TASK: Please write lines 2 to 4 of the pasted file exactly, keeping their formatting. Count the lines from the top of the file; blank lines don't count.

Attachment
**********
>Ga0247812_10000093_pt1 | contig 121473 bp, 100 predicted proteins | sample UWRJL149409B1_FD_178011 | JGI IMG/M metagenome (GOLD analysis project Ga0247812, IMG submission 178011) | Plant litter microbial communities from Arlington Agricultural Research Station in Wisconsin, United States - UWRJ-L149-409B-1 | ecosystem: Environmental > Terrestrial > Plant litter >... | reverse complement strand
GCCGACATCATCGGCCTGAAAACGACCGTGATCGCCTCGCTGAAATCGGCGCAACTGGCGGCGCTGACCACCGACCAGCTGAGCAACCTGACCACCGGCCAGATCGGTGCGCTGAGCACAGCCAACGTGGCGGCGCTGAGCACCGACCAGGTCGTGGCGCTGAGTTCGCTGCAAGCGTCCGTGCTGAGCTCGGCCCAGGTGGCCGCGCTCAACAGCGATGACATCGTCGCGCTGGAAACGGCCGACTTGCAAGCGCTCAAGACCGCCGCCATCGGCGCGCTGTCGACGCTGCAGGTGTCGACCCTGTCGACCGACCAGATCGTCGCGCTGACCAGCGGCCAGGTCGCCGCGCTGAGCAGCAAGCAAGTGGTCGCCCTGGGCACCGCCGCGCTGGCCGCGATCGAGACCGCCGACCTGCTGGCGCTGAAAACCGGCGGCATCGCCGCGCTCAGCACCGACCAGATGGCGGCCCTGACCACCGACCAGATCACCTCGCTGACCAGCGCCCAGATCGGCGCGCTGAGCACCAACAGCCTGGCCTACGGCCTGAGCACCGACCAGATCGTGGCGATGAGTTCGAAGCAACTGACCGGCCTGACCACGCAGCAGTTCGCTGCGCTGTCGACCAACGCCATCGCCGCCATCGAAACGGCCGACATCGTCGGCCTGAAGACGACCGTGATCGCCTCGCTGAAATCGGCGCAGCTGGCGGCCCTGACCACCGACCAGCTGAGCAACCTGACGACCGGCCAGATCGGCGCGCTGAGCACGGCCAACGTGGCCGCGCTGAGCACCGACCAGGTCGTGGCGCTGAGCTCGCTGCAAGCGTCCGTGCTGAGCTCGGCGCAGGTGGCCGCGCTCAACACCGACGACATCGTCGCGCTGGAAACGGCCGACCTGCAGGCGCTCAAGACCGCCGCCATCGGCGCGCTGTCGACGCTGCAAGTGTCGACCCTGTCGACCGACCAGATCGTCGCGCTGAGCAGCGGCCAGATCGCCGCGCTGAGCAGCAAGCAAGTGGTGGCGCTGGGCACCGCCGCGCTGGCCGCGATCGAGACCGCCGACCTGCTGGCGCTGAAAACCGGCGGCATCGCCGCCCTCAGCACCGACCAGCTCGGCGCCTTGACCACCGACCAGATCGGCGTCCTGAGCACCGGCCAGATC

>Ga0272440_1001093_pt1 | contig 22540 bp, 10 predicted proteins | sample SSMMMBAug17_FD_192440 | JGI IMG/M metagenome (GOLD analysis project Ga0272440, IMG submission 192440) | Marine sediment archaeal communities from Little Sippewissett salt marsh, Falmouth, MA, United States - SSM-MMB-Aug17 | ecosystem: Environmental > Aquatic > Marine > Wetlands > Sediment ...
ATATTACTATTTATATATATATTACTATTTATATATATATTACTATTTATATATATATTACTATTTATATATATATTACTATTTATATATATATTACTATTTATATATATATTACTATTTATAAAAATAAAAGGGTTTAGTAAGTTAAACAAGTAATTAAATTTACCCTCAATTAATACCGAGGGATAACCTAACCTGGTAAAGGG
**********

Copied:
GCCGACATCATCGGCCTGAAAACGACCGTGATCGCCTCGCTGAAATCGGCGCAACTGGCGGCGCTGACCACCGACCAGCTGAGCAACCTGACCACCGGCCAGATCGGTGCGCTGAGCACAGCCAACGTGGCGGCGCTGAGCACCGACCAGGTCGTGGCGCTGAGTTCGCTGCAAGCGTCCGTGCTGAGCTCGGCCCAGGTGGCCGCGCTCAACAGCGATGACATCGTCGCGCTGGAAACGGCCGACTTGCAAGCGCTCAAGACCGCCGCCATCGGCGCGCTGTCGACGCTGCAGGTGTCGACCCTGTCGACCGACCAGATCGTCGCGCTGACCAGCGGCCAGGTCGCCGCGCTGAGCAGCAAGCAAGTGGTCGCCCTGGGCACCGCCGCGCTGGCCGCGATCGAGACCGCCGACCTGCTGGCGCTGAAAACCGGCGGCATCGCCGCGCTCAGCACCGACCAGATGGCGGCCCTGACCACCGACCAGATCACCTCGCTGACCAGCGCCCAGATCGGCGCGCTGAGCACCAACAGCCTGGCCTACGGCCTGAGCACCGACCAGATCGTGGCGATGAGTTCGAAGCAACTGACCGGCCTGACCACGCAGCAGTTCGCTGCGCTGTCGACCAACGCCATCGCCGCCATCGAAACGGCCGACATCGTCGGCCTGAAGACGACCGTGATCGCCTCGCTGAAATCGGCGCAGCTGGCGGCCCTGACCACCGACCAGCTGAGCAACCTGACGACCGGCCAGATCGGCGCGCTGAGCACGGCCAACGTGGCCGCGCTGAGCACCGACCAGGTCGTGGCGCTGAGCTCGCTGCAAGCGTCCGTGCTGAGCTCGGCGCAGGTGGCCGCGCTCAACACCGACGACATCGTCGCGCTGGAAACGGCCGACCTGCAGGCGCTCAAGACCGCCGCCATCGGCGCGCTGTCGACGCTGCAAGTGTCGACCCTGTCGACCGACCAGATCGTCGCGCTGAGCAGCGGCCAGATCGCCGCGCTGAGCAGCAAGCAAGTGGTGGCGCTGGGCACCGCCGCGCTGGCCGCGATCGAGACCGCCGACCTGCTGGCGCTGAAAACCGGCGGCATCGCCGCCCTCAGCACCGACCAGCTCGGCGCCTTGACCACCGACCAGATCGGCGTCCTGAGCACCGGCCAGATC

>Ga0272440_1001093_pt1 | contig 22540 bp, 10 predicted proteins | sample SSMMMBAug17_FD_192440 | JGI IMG/M metagenome (GOLD analysis project Ga0272440, IMG submission 192440) | Marine sediment archaeal communities from Little Sippewissett salt marsh, Falmouth, MA, United States - SSM-MMB-Aug17 | ecosystem: Environmental > Aquatic > Marine > Wetlands > Sediment ...
ATATTACTATTTATATATATATTACTATTTATATATATATTACTATTTATATATATATTACTATTTATATATATATTACTATTTATATATATATTACTATTTATATATATATTACTATTTATAAAAATAAAAGGGTTTAGTAAGTTAAACAAGTAATTAAATTTACCCTCAATTAATACCGAGGGATAACCTAACCTGGTAAAGGG